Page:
Thursday, 17 December 2015

A Feast For The Eyes.

I drag Eldest to see Dr Zhivago. Actually, that's not true, there's no dragging. He’s fine with it. Loves films, as do I. So I’m in my element down on the Southbank with my boy: early evening, bright lights, black river, street food, beer glugged from the bottle. 

I booked the BFI because that’s where we saw 2001: A Space Odyssey, on the big screen, and it was great. So if it can make that palatable imagine what it will do with Omar Sharif. I’ll be climbing out of my seat with a knife and fork.

And it’s as good as I remember. Better. Okay, so Julie Christie’s a rotten tomato, and looks ridiculously 60s and wrong, but Omar Sharif, he's riveting up there, ridiculously handsome in close up, with deep brown, hungry eyes.

It’s an epic film, serving up vast swathes of history, landscape and human emotion in meaty episodic chunks, but I’m waiting for the pudding, which is unusual for me. Eldest enjoys the main, so, as with all good meals, there’s something here for everyone. If you haven’t seen it yet, here's a little to keep you going, an amuse-bouche...

It’s from the book by Boris Pasternak (1957), directed by David Lean, made on the back of the success of Lawrence of Arabia, it seriously pissed off the Soviet Union in the height of the cold war (mid 60s) and they banned it. Omar Sharif’s own son plays him as a child, briefly, at the top of the film. Michael Caine was considered for the role of Dr Zhivago (for God’s sake). It was made chiefly in Spain and Portugal, with those snow scenes from the train shot in Canada. Critics were disappointed when it came out (too much stress on the love story), but now it’s ranked 39th best American film of all time by the American Film Institute.

Zhivago is a doctor, a poet, a stunningly handsome man, a romantic hero with a capital R. And then there’s the music, Lara’s theme, on the balalaika. For me, though, it’s that bit near the end when Zhivago is desperate for one last glimpse of his lover and runs through the frozen house, the Dacha, up to the top, but the window’s iced over, he can’t see through, there’s panic haunting his eyes. Will he see her again? He breaks it: smashes the glass, and there’s the sledge with her in it, disappearing over the edge of the horizon. Gets me every time. From then on, until the approaching denouement, I’m teetering on an edge of my own.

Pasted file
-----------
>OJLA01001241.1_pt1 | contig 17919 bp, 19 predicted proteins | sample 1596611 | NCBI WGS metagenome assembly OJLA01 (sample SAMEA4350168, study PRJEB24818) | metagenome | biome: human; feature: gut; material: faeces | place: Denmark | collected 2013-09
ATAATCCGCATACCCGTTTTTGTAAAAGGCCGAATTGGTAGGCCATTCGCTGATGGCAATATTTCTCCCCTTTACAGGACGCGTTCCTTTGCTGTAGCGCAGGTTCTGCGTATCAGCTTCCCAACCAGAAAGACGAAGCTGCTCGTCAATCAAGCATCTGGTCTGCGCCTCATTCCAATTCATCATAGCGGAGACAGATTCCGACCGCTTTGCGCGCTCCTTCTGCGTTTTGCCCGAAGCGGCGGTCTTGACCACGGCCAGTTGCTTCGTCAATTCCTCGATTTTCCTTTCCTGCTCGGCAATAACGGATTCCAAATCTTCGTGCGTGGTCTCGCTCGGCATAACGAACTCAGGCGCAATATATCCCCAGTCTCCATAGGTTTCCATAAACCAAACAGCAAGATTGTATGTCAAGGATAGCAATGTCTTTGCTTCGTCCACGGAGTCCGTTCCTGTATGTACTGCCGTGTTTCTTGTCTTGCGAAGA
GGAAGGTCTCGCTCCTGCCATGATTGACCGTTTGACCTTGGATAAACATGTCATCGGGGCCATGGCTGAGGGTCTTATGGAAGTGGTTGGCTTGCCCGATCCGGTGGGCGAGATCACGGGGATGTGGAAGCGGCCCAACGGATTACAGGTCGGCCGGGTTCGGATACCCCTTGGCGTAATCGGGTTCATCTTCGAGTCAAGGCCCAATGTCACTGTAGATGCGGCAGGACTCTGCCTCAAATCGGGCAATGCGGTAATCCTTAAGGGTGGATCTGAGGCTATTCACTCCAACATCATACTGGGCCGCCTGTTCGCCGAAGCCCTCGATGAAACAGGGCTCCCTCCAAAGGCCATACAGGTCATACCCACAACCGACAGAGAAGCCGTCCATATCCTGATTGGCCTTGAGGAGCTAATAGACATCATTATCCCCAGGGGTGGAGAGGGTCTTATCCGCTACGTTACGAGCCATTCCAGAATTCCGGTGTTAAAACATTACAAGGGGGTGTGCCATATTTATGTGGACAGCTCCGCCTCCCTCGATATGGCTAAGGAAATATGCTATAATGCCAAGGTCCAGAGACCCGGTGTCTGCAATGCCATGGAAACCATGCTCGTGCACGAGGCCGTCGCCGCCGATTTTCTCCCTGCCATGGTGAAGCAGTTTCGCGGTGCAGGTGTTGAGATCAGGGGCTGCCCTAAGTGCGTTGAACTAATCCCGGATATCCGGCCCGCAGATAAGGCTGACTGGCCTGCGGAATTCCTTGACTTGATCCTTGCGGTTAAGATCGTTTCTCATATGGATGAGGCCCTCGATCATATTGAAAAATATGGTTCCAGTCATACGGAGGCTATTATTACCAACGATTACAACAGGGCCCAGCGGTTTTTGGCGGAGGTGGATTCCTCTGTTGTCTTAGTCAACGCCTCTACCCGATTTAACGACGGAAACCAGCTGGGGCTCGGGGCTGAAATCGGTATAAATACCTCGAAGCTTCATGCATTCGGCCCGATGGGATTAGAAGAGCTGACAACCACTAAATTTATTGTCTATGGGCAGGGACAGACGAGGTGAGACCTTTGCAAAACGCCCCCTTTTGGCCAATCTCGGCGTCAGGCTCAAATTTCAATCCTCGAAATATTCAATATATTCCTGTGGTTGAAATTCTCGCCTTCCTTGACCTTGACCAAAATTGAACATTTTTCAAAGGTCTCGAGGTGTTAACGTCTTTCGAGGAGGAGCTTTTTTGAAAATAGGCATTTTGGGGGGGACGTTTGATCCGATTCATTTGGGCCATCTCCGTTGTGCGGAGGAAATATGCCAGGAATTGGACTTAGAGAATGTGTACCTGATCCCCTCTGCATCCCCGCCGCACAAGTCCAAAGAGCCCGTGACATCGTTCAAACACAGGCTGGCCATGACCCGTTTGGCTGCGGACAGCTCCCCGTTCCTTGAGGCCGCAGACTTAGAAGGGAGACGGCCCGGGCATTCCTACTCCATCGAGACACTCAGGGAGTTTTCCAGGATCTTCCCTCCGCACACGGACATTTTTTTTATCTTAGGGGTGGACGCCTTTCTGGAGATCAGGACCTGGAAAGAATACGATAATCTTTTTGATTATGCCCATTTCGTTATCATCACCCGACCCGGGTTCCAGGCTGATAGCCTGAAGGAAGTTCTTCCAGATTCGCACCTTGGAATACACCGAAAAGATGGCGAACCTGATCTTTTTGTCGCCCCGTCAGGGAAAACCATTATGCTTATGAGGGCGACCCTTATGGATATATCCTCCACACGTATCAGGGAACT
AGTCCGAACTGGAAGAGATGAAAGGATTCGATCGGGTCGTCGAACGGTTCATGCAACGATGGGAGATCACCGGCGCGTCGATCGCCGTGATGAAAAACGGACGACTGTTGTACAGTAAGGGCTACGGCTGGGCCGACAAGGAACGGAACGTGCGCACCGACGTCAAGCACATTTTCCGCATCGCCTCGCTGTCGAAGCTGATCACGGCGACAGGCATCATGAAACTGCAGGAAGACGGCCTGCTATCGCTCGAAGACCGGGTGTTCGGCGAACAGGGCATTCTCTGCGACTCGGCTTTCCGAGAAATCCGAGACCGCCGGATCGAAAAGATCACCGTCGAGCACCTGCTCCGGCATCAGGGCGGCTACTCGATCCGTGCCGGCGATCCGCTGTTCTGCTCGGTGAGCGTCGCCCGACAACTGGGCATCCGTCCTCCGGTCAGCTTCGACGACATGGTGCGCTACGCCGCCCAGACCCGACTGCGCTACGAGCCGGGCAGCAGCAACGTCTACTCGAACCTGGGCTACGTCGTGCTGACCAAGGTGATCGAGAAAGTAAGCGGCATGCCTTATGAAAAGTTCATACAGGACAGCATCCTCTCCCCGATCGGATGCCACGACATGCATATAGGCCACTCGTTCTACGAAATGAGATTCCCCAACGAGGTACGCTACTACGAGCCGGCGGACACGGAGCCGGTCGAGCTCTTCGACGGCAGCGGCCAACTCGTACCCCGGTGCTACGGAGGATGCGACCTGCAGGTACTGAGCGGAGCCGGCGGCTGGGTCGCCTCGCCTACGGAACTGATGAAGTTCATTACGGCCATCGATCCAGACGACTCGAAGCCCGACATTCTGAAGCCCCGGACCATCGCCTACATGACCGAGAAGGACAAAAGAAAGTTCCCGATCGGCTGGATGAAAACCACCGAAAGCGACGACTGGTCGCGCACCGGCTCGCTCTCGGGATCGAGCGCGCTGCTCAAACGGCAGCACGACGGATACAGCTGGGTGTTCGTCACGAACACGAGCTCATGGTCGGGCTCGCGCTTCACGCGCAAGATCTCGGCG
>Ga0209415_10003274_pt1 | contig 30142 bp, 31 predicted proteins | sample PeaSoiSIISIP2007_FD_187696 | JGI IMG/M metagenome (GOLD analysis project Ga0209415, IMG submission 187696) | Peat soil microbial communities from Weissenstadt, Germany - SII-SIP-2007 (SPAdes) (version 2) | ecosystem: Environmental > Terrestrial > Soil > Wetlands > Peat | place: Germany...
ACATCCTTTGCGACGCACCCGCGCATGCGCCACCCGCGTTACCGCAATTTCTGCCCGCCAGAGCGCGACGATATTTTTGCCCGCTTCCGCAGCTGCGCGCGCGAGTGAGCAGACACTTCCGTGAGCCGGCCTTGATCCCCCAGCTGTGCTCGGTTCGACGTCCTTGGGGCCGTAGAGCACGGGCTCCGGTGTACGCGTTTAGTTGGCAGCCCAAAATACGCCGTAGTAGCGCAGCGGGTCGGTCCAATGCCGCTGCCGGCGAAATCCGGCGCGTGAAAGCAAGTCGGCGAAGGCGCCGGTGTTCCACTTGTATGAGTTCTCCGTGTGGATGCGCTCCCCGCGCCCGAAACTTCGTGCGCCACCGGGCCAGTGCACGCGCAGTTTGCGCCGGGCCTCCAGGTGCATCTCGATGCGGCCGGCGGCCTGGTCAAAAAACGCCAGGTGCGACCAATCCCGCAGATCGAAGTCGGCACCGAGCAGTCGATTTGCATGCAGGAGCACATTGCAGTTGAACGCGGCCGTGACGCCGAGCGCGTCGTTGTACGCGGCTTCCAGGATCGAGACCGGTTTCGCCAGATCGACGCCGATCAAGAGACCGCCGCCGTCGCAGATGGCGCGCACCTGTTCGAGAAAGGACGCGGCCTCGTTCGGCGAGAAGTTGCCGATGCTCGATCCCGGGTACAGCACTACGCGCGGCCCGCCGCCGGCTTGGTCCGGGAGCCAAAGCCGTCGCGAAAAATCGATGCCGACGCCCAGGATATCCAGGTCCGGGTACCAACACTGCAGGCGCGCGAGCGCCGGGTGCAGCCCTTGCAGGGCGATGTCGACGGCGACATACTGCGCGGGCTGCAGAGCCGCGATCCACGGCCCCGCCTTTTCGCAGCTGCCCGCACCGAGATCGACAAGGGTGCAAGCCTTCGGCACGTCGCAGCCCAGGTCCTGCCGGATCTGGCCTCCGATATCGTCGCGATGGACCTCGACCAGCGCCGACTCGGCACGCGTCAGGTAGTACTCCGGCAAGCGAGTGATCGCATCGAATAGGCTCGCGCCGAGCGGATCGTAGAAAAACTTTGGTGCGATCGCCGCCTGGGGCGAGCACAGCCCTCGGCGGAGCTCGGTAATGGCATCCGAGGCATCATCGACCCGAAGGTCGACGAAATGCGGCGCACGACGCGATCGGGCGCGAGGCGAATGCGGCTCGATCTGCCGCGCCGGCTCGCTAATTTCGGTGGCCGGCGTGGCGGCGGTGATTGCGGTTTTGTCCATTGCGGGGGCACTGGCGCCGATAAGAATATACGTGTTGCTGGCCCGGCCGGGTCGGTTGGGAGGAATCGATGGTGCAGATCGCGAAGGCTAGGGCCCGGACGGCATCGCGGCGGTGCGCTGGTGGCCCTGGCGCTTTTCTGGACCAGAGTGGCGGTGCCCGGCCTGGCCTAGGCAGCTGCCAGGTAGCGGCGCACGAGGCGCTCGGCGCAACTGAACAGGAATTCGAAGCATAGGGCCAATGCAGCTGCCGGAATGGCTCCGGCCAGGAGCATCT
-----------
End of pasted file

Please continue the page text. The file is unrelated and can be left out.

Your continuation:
“See you in the lobby in a minute,” I say to Eldest, and I have to dash to the loo because I'm coming apart at the seams.

Despite the street food the boy's still hungry, so I take him to the Skylon bar in the Royal Festival Hall: two more beers and some chips for fifteen quid. But talking about films with my eldest son, there's no price for that.

After, we walk through the lobby to the exit, and I think how much I love it here: carpeted calm, the whole building a relic from a bygone braver world of optimism. We push through the doors, out to the drizzling dark, happy and chatty. Then Eldest says, hang on, he should pee before we hit the tube. 

“Okay," I say, "we’ll go back in.” 

But we’re spotted by a security guard, "This building is closed!" he shouts. "Get out!"

“Okay,” I say again, “hold your horses, we were just in here, we bought drinks. He’s only going to the loo.” 

But he screams over the top of what I'm saying, not listening. Eldest legs it, just runs to the Gents, with this crazy guard in hot pursuit, me even hotter behind, three figures sprinting across the floor. Quite funny in retrospect.

The guard follows him in there. Whoa! So I hold open the door, shouting for him to leave him alone. So where's she come from all of a sudden? This wild thing, out to protect her cub. I need to be able to see him.

After what seems an age, but is only a few minutes, they reappear, the guard still shouting, inches from my face, me shouting back for him to listen, which he doesn’t.

“It’s okay,” says Eldest, talking my arm, “calm down. Let's get out.”

I calm down. We head out across the lobby, shadowed by the guard, back into the night, passing the Nelson Mandela statue. No long walk for us, only a short way back to the Northern line, and home.

Love E x


P.S. Cold, snow, ice... looks so romantic on screen, perhaps not so much in real life.


  1. The film was probably shot in Spain (in part) as a foreign exchange dodge. An American company, Du Pont, made a lot of money in Spain but Franquist Spain wouldn't let them export or convert pesetas, so I was told. Du Pont then set up 'Dodge City' to film Spaghetti Westerns and the like in Spain, spending their pesetas on the filming, and then instead of exporting money, exported the rolls of shot film, no questions asked. I actually associate the film with little music boxes playing the theme tune rather than the epic story.

    Michael Caine as Dr Zhivago? I suppose if he'd been the original, then would Omar Sharif have had to make do with the Italian Job a few years later?

  2. Hang on a minute comrades, I've got a great idea... x